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Grounded – Government takes aim at the “PPI of the housebuilding industry”

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By Adrian Price

The UK Government has launched a consultation into perceived unfair practices in the English leasehold market, seeking views on the possibility of restricting ground rents in newly established leases to a nominal sum of £10 per annum.

Ground rent – named to reflect the landlord’s ownership of the ground beneath the tenants’ property – is an annual sum paid under some leases. Unlike service charges, which broadly reflect the costs a landlord incurs in providing services to a property, ground rent can be set at any figure and belongs to the landlord unconditionally.

Occasionally ground rent is set at a ‘peppercorn’, representing token consideration. The reasons for this can vary from a reflection that the leaseholder is the true beneficial owner of the freehold (common in flats where a freehold is owned by leaseholders as a group) to the purely symbolic. In practice, a peppercorn is not usually given to the landlord, though there are notable exceptions. The University of Bath holds its 140-acre Claverton Down campus on a 999-year lease from the local Council and presents a single peppercorn to the Chairman of the Council in a silver box as part of an annual ceremony [1]. In 2017, this tradition was bucked in favour of aerial delivery by a Red Devils skydiver. Symbolic rent does not have to be a peppercorn – The National Coastwatch station at St Albans Head is leased for one crab per year [2].

Typical ground rents are set at several hundred pounds a year but can also be RPI linked to prevent inflation eroding returns. It is common that they double or have stepped increases. Problems arise where ground rents cannot be easily established (for example where tied to market value) or where they are perceived to rise too much or too often: a £350 ground rent doubling every 10 years would reach an eye-watering £11,200 after 50 years and £358,400 after 100. The expectation is that such changes are flagged to clients and factored into valuations; sadly, this is not often the case.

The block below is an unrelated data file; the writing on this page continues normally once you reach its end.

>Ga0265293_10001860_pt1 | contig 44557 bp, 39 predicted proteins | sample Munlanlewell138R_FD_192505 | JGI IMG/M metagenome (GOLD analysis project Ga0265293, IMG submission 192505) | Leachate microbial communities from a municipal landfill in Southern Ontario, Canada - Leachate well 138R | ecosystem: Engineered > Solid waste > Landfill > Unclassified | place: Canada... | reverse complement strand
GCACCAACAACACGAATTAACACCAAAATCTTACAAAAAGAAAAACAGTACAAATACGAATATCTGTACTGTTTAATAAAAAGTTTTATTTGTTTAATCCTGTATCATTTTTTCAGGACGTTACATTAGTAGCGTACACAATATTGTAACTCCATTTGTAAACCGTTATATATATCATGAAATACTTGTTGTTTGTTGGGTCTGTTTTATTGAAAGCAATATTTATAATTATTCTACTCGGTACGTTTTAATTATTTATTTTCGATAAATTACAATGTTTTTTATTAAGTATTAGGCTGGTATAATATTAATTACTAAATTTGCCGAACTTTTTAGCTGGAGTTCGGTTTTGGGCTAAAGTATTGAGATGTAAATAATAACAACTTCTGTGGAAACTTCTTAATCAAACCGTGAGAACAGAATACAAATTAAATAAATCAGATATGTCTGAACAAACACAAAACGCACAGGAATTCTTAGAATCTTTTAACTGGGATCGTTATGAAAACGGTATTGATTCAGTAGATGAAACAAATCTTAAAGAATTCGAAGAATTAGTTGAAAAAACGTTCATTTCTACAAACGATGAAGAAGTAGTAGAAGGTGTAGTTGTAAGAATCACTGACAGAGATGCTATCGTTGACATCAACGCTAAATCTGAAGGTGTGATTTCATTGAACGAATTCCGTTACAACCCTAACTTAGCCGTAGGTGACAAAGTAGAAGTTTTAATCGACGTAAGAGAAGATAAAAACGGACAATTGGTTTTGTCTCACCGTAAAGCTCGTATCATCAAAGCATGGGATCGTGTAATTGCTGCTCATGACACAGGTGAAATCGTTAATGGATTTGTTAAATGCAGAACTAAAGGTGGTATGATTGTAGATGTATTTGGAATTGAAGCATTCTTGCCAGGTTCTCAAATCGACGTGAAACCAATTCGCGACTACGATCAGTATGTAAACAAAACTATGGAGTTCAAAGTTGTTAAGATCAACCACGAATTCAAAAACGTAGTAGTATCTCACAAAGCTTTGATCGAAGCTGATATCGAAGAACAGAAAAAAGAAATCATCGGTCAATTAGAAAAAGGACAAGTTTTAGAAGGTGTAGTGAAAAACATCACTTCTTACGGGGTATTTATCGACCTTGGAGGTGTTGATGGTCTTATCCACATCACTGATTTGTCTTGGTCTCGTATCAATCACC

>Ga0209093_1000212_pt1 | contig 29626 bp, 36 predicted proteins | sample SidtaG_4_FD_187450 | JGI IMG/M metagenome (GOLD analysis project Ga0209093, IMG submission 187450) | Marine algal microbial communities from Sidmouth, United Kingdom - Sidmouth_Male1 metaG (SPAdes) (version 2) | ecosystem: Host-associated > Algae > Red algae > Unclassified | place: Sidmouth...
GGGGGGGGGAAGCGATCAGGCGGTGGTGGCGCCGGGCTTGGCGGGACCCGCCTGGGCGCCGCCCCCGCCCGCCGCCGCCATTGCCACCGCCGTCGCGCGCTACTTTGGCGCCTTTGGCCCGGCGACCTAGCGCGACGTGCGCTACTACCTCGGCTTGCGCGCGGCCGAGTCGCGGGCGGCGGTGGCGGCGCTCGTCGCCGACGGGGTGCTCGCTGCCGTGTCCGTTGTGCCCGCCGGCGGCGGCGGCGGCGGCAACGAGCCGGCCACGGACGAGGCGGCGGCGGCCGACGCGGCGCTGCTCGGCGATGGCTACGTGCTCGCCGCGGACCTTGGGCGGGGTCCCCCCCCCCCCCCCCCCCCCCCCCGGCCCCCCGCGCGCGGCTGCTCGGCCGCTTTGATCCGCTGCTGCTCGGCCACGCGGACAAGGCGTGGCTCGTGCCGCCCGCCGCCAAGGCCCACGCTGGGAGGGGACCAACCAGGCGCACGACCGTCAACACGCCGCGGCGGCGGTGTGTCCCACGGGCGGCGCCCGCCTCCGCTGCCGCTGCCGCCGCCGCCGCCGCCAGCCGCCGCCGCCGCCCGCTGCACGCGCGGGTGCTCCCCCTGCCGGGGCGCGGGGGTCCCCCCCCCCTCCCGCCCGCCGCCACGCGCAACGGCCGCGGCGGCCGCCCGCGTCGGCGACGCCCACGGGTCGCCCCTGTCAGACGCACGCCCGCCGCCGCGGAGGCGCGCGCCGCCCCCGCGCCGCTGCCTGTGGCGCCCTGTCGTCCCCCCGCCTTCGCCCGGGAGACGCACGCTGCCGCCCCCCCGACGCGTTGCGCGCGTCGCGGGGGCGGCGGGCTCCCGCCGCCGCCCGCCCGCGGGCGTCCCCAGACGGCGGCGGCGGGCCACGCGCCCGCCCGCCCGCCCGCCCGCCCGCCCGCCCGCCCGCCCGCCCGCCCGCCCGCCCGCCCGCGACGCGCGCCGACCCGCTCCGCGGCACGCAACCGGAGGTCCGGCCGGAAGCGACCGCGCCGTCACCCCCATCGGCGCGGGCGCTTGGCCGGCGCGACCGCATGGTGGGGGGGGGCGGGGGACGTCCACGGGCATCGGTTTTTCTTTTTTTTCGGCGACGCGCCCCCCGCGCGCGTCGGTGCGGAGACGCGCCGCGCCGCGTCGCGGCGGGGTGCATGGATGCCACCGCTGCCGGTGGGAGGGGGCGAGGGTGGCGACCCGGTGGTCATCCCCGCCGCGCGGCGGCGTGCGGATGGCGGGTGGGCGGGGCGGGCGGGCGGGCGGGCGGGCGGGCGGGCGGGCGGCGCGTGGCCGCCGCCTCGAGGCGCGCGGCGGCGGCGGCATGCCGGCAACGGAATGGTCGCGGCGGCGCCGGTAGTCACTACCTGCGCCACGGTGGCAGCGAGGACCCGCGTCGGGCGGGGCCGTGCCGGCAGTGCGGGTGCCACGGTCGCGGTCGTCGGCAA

Anyone hoping that a court would lambast such a clause will be disappointed to hear that similarly crippling provisos regarding service charge have been ruled perfectly valid and legal [3]. A recent increase in escalating ground rents like these have caused difficulties in selling or mortgaging affected properties with few willing to knowingly buy or lend against them unless at a massive discount (Nationwide will not mortgage properties where the ground rent exceeds 0.1% of the property value). The proposed cap would prevent new buyers from entering into extended leases subject to harshly escalating clauses.

Onerous clauses in leases should be identified and addressed with timely advice.

TWM’s Commercial Property team is 1 of 13 teams to be commended for the category of landlord & tenant in The Times Best Law Firms 2019 Guide featuring the top 200 out of 10,000 legal practices in the country.

[1] https://www.bath.ac.uk/corporate-information/the-story-of-the-university/

[2] https://www.nci.org.uk/stations/coastguard-history-st-albans-head 

[3] See: Arnold v Britton [2015] A.C. 1619

For further information, please contact adrian.price@twmsolicitors.com

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